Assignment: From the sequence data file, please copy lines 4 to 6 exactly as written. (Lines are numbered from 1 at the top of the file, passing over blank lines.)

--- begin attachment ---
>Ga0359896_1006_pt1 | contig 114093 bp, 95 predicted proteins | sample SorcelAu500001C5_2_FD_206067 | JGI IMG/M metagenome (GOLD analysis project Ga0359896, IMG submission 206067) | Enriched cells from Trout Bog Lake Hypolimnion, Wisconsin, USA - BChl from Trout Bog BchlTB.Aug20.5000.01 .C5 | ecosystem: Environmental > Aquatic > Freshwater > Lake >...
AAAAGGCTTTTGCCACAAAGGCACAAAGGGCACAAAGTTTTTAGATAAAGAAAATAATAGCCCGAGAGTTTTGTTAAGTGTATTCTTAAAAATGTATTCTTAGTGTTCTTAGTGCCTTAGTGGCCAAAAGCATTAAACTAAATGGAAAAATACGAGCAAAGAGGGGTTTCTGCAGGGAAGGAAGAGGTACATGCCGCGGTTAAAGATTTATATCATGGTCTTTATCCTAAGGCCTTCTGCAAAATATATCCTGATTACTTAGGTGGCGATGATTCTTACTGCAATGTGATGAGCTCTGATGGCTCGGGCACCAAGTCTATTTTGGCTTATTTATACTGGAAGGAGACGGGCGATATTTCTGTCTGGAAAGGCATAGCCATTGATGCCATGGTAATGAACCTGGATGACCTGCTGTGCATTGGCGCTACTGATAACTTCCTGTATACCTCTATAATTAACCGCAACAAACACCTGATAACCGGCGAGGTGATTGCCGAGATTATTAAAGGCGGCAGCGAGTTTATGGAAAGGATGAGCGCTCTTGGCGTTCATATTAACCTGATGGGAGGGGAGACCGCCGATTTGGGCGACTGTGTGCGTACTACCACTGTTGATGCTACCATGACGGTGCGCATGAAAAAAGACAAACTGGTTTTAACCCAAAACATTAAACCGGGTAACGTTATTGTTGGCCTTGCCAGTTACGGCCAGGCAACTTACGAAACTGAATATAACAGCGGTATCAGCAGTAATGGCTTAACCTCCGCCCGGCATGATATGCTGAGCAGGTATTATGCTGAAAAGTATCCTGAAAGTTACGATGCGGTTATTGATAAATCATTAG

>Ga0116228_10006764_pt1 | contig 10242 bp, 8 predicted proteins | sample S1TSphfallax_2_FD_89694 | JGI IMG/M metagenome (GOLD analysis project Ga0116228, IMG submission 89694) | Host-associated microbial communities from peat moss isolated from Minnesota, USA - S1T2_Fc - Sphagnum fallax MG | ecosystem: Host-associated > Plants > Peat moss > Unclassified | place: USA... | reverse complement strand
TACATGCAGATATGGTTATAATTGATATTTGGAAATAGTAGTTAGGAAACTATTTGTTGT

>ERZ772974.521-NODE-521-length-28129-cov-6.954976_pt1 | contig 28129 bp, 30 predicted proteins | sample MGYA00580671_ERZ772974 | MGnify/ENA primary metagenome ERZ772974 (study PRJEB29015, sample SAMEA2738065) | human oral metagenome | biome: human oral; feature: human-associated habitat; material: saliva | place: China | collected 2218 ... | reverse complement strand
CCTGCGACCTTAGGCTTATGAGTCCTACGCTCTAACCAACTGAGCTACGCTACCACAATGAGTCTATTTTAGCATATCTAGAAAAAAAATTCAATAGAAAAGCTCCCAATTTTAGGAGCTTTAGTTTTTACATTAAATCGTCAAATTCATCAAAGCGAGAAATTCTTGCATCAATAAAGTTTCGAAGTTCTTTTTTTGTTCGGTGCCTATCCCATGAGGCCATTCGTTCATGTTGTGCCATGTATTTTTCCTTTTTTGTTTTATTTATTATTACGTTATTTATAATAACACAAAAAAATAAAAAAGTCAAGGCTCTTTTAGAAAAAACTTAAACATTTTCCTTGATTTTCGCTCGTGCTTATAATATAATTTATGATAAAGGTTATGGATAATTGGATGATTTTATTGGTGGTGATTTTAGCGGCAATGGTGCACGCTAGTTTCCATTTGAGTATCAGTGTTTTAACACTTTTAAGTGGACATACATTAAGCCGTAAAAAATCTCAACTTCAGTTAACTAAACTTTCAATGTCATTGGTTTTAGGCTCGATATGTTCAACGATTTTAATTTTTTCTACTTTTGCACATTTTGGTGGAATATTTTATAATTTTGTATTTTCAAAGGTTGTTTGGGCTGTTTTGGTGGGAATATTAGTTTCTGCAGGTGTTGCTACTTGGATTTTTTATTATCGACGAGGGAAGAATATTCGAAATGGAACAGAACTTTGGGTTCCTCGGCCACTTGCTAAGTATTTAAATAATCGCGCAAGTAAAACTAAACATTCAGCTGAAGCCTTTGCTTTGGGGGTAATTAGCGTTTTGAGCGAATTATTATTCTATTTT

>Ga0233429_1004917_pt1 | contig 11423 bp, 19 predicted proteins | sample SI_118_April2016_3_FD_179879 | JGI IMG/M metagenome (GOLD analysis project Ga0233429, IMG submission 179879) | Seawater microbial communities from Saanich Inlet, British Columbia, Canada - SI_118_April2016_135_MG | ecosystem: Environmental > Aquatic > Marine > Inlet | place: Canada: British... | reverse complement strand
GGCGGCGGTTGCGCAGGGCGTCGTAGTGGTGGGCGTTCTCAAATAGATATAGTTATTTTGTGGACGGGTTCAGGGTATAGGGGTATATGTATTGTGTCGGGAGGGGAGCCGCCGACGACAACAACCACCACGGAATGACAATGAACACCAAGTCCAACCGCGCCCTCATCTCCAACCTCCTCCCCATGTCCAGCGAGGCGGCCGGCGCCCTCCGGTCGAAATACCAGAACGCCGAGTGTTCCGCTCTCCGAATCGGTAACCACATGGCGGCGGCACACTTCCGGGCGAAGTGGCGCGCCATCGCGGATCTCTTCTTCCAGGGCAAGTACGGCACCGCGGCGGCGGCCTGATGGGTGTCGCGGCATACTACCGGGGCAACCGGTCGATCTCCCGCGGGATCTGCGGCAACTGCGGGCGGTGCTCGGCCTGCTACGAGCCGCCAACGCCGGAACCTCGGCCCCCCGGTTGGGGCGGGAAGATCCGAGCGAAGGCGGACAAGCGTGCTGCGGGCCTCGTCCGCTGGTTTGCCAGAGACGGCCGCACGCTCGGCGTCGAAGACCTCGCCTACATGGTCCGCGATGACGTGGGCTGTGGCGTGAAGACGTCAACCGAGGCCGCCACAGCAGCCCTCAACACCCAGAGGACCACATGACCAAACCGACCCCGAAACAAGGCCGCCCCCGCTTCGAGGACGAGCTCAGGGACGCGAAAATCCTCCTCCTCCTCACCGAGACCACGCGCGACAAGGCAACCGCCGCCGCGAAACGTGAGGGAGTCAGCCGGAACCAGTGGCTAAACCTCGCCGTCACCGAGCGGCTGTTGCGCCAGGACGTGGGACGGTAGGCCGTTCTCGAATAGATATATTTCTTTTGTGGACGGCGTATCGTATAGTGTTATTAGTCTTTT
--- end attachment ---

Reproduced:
TACATGCAGATATGGTTATAATTGATATTTGGAAATAGTAGTTAGGAAACTATTTGTTGT

>ERZ772974.521-NODE-521-length-28129-cov-6.954976_pt1 | contig 28129 bp, 30 predicted proteins | sample MGYA00580671_ERZ772974 | MGnify/ENA primary metagenome ERZ772974 (study PRJEB29015, sample SAMEA2738065) | human oral metagenome | biome: human oral; feature: human-associated habitat; material: saliva | place: China | collected 2218 ... | reverse complement strand
CCTGCGACCTTAGGCTTATGAGTCCTACGCTCTAACCAACTGAGCTACGCTACCACAATGAGTCTATTTTAGCATATCTAGAAAAAAAATTCAATAGAAAAGCTCCCAATTTTAGGAGCTTTAGTTTTTACATTAAATCGTCAAATTCATCAAAGCGAGAAATTCTTGCATCAATAAAGTTTCGAAGTTCTTTTTTTGTTCGGTGCCTATCCCATGAGGCCATTCGTTCATGTTGTGCCATGTATTTTTCCTTTTTTGTTTTATTTATTATTACGTTATTTATAATAACACAAAAAAATAAAAAAGTCAAGGCTCTTTTAGAAAAAACTTAAACATTTTCCTTGATTTTCGCTCGTGCTTATAATATAATTTATGATAAAGGTTATGGATAATTGGATGATTTTATTGGTGGTGATTTTAGCGGCAATGGTGCACGCTAGTTTCCATTTGAGTATCAGTGTTTTAACACTTTTAAGTGGACATACATTAAGCCGTAAAAAATCTCAACTTCAGTTAACTAAACTTTCAATGTCATTGGTTTTAGGCTCGATATGTTCAACGATTTTAATTTTTTCTACTTTTGCACATTTTGGTGGAATATTTTATAATTTTGTATTTTCAAAGGTTGTTTGGGCTGTTTTGGTGGGAATATTAGTTTCTGCAGGTGTTGCTACTTGGATTTTTTATTATCGACGAGGGAAGAATATTCGAAATGGAACAGAACTTTGGGTTCCTCGGCCACTTGCTAAGTATTTAAATAATCGCGCAAGTAAAACTAAACATTCAGCTGAAGCCTTTGCTTTGGGGGTAATTAGCGTTTTGAGCGAATTATTATTCTATTTT